The new members are Deb Cartwright, CEO of Oasis Domestic Abuse Service; Zara McKenzie, Project Director of design firm HKD; Nod Miller, Professor of Innovation Studies and Rowena Tozer, Management Consultant.

POW! has also added further members to the management team. Joining Festival Director, Christina Clark-McQuaid and Programme Director, Jan Ryan are Marketing Manager, Jodie Nesling; Community Engagement Co-Ordinator, Rachel Connelly and Administrator, Lindsay Marsden.


We are excited to confirm, for the third year in a row, POW! has been awarded funding from Arts Council England (ACE). Funding has also been received from the Kent County Council members’ allowance.


POW! has undergone a makeover - we have a new strong black and pink logo and a modern,  mobile-ready website designed by festival contributor, Claire de Lune. Stay tuned for regular updates on the site as the final tweaks to a dynamic and inspiring arts programme are made. We look forward to sharing the news with you in the coming weeks. 


POW! Is absolutely committed to delivering a dynamic, vibrant and inclusive festival to the Thanet community and beyond. In order to do this we urgently need your help. Any donations we receive makes a profound difference.

A donation of £25 and we’ll send two free tickets to an event of your choice and an invitation to the programme preview which will be announced soon.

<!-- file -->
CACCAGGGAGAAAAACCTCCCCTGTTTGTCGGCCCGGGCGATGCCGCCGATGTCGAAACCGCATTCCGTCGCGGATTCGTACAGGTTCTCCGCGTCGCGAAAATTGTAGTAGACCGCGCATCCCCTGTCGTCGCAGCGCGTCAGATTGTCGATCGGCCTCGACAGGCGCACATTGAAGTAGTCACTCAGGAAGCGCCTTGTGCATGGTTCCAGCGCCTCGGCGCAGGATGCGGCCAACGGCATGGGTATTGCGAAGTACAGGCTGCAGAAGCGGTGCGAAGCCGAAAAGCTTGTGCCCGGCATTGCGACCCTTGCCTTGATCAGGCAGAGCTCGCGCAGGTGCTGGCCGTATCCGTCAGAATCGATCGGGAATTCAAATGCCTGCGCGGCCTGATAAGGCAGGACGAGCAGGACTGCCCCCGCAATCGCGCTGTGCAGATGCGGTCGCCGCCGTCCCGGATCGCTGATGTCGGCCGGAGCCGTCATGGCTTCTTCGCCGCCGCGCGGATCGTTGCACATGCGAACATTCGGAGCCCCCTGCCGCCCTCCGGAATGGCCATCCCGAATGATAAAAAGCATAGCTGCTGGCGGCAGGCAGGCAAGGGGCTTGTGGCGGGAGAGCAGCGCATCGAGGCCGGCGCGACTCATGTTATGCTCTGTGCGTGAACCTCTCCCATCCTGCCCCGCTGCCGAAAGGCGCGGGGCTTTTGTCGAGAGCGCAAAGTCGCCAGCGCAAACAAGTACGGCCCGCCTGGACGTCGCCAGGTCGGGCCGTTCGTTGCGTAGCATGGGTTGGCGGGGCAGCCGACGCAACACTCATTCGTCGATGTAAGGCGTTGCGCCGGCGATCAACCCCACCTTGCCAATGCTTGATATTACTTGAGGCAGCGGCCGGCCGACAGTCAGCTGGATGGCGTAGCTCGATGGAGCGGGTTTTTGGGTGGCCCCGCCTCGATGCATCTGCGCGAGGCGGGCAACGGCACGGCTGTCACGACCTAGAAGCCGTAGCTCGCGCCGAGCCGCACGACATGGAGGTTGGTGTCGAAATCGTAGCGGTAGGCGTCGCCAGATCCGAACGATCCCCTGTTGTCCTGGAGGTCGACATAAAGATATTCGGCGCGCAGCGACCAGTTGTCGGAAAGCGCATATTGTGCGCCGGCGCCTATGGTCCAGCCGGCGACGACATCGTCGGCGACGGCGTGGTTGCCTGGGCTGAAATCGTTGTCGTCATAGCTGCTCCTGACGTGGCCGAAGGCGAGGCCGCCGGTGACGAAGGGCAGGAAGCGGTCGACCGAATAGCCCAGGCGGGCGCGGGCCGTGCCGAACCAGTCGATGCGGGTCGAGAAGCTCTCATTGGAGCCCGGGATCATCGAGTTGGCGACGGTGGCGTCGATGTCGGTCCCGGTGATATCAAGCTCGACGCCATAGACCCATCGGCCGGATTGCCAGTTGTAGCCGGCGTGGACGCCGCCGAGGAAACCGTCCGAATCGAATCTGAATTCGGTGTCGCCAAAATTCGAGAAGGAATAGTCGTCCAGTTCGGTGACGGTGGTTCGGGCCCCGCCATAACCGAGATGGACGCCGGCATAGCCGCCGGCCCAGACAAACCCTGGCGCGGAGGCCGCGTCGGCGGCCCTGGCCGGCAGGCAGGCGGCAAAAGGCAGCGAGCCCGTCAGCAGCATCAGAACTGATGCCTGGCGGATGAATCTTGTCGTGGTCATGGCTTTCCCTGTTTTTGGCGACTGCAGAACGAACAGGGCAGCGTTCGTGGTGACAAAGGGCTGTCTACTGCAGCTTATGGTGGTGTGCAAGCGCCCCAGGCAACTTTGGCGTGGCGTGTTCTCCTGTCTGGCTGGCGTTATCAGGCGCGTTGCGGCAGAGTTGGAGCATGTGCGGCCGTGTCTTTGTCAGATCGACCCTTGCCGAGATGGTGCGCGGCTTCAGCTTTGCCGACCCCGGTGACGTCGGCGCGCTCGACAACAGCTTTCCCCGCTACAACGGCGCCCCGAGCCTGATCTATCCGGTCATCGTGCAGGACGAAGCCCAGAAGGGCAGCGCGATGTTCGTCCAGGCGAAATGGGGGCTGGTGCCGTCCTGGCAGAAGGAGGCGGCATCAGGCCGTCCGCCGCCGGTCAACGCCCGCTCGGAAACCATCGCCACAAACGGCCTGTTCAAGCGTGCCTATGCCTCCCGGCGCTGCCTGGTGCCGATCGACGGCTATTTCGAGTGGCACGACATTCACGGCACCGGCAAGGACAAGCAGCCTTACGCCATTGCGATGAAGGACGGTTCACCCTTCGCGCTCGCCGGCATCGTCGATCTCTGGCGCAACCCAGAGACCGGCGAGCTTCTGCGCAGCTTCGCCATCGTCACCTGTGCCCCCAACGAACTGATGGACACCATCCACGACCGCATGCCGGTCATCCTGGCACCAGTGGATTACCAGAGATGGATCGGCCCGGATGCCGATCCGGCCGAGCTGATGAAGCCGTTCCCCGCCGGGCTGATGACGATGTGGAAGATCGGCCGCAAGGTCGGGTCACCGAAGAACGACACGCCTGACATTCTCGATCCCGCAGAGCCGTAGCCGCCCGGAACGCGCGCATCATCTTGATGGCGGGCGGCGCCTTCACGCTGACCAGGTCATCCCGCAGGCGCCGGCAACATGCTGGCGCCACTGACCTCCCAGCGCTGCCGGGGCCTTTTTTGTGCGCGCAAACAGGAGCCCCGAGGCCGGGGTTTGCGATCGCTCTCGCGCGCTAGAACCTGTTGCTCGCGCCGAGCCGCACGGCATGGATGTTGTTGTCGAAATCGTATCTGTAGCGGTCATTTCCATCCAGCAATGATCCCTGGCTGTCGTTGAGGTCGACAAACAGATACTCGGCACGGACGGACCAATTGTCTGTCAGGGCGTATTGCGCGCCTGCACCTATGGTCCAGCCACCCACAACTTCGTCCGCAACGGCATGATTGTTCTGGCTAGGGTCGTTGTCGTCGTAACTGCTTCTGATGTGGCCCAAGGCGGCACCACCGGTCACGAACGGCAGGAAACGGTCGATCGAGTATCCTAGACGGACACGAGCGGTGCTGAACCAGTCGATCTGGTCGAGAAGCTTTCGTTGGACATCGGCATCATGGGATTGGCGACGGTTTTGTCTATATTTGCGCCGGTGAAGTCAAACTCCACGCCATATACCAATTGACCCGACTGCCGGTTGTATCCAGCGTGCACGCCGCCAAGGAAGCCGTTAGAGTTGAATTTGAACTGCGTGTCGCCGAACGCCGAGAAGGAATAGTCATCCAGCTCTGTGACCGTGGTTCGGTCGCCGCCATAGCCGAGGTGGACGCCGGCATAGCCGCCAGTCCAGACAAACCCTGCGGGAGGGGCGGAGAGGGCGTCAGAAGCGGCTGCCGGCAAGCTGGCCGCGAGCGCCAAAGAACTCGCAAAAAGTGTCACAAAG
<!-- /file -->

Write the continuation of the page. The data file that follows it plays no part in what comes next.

A donation of £10 would be welcomed and you would be invited to the programme preview. Any other donations would be warmly received and with heartfelt thanks.














The History of Women's Movement in Thanet

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The Suffragettes and The Pioneer Society

Thanet's ties to the women's movement go back to the late 1800s, when suffragette groups were founded in Margate and Ramsgate.
In Margate, the Pioneer Society was established by Mrs Wools (the chemist's wife) and Mrs Bobby of Bobby's Department Stores fame. The society's aims were 'to further the interests of women, instil a feeling of comradeship, help charities and enjoy intellectual and social amenities; among other things they built the Pioneer Hall in Cliftonville.

In the Victorian age Thanet became an established holiday destination for well-to-do Londoners, many of whom hired houses for the season. While their husbands worked in London during the week, coming down by ferry on Friday evenings, their wives had an unprecedented level of freedom from scrutiny. This was exacerbated by the heady atmosphere of gaiety, all donkey rides and bathing machines; the time was ripe for a revolution!

Of course, this was all still quite genteel; Mrs Bobby was not going to smash her own shop windows. But some suffragettes did graffiti the walls in Ramsgate (in chalk), to announce the visit of Emmeline Pankhurst in April 1910, and the picture above shows her daughter Christabel (centre, with flowers) outside the Theatre Royal, Margate in July of the same year. Women of property, and over the age of 30 gained the vote in 1918; but universal suffrage was only granted in 1928.

The Pioneer Society continued to meet until May 1999, when they decided there was no longer a need for an organisation such as theirs. 

Thank you to the Margate Museum for the information and image from their archive.

For more information about Margate Museum please visit www.margatemuseum.wordpress.com